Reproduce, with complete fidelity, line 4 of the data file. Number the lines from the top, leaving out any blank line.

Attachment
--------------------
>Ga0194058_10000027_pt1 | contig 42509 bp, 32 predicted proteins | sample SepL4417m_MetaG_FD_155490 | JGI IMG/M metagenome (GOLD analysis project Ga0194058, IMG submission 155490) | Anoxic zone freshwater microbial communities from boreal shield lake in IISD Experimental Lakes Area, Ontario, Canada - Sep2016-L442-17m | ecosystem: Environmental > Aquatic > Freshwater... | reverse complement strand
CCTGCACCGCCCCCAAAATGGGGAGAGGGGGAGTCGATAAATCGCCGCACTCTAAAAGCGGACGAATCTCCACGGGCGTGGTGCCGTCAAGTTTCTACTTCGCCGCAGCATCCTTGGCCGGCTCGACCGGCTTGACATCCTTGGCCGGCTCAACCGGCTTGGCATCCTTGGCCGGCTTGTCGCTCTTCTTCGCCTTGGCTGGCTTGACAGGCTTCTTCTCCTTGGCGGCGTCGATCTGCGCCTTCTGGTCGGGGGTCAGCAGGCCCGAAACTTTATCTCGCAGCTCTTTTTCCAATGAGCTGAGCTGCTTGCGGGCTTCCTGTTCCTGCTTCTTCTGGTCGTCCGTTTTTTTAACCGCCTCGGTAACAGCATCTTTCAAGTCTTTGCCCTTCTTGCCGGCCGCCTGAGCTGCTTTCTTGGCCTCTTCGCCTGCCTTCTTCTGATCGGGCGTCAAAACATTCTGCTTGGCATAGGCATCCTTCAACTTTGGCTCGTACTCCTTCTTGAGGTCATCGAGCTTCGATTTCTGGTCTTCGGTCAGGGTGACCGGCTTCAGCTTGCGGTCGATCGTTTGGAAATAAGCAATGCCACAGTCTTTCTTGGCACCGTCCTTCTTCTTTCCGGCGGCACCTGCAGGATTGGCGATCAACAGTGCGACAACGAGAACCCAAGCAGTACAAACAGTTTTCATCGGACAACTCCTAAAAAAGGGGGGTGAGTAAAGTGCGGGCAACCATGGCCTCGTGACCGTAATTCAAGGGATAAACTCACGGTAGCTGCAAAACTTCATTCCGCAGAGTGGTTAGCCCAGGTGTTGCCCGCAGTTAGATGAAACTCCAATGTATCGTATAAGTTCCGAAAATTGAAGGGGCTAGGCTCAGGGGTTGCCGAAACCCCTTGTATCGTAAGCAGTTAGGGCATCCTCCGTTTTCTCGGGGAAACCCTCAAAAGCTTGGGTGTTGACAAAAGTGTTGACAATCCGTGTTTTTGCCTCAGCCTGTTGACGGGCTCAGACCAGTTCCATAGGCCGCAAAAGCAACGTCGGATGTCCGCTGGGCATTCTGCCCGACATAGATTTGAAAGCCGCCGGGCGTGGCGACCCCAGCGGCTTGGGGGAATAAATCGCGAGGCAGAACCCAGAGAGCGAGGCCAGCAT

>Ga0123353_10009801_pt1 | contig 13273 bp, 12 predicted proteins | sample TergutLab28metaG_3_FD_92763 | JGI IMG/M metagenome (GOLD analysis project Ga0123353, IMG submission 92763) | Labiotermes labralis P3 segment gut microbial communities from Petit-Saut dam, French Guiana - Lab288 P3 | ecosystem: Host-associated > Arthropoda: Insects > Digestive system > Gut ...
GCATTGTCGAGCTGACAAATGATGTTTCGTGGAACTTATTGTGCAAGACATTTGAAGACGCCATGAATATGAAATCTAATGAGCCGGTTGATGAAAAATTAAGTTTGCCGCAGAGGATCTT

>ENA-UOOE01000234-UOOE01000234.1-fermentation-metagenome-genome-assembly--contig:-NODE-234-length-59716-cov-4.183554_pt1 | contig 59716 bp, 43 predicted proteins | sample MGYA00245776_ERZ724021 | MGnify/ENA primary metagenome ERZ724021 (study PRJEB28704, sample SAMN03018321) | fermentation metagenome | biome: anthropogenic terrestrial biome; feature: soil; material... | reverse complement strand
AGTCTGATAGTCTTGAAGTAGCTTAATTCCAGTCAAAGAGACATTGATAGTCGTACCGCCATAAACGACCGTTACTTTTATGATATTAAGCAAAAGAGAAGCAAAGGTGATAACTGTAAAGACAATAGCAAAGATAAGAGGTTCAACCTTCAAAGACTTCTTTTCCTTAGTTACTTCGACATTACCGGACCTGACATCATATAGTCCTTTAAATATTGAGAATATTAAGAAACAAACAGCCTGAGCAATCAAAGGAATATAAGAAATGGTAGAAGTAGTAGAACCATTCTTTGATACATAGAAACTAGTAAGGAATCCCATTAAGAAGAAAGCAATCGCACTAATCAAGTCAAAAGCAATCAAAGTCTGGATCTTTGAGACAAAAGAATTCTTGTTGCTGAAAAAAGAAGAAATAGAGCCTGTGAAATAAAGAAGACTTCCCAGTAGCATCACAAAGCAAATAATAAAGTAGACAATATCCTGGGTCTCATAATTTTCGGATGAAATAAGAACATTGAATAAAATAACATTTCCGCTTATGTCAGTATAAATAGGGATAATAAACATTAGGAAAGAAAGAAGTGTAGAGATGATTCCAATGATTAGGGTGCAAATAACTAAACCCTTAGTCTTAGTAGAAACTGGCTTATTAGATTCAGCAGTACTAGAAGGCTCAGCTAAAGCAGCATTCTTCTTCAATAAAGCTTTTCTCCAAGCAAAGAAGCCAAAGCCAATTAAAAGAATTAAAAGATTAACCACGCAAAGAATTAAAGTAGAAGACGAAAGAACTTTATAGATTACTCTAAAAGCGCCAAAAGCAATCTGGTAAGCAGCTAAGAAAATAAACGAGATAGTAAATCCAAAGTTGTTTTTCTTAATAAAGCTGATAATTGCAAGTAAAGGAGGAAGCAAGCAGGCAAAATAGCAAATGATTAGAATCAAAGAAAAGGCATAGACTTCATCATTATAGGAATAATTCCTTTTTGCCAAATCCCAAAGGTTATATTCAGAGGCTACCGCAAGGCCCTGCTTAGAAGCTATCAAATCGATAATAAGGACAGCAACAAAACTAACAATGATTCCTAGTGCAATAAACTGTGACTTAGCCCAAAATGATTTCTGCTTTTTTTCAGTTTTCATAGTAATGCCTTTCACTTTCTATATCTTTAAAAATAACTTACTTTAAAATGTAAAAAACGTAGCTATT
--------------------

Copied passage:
GCATTGTCGAGCTGACAAATGATGTTTCGTGGAACTTATTGTGCAAGACATTTGAAGACGCCATGAATATGAAATCTAATGAGCCGGTTGATGAAAAATTAAGTTTGCCGCAGAGGATCTT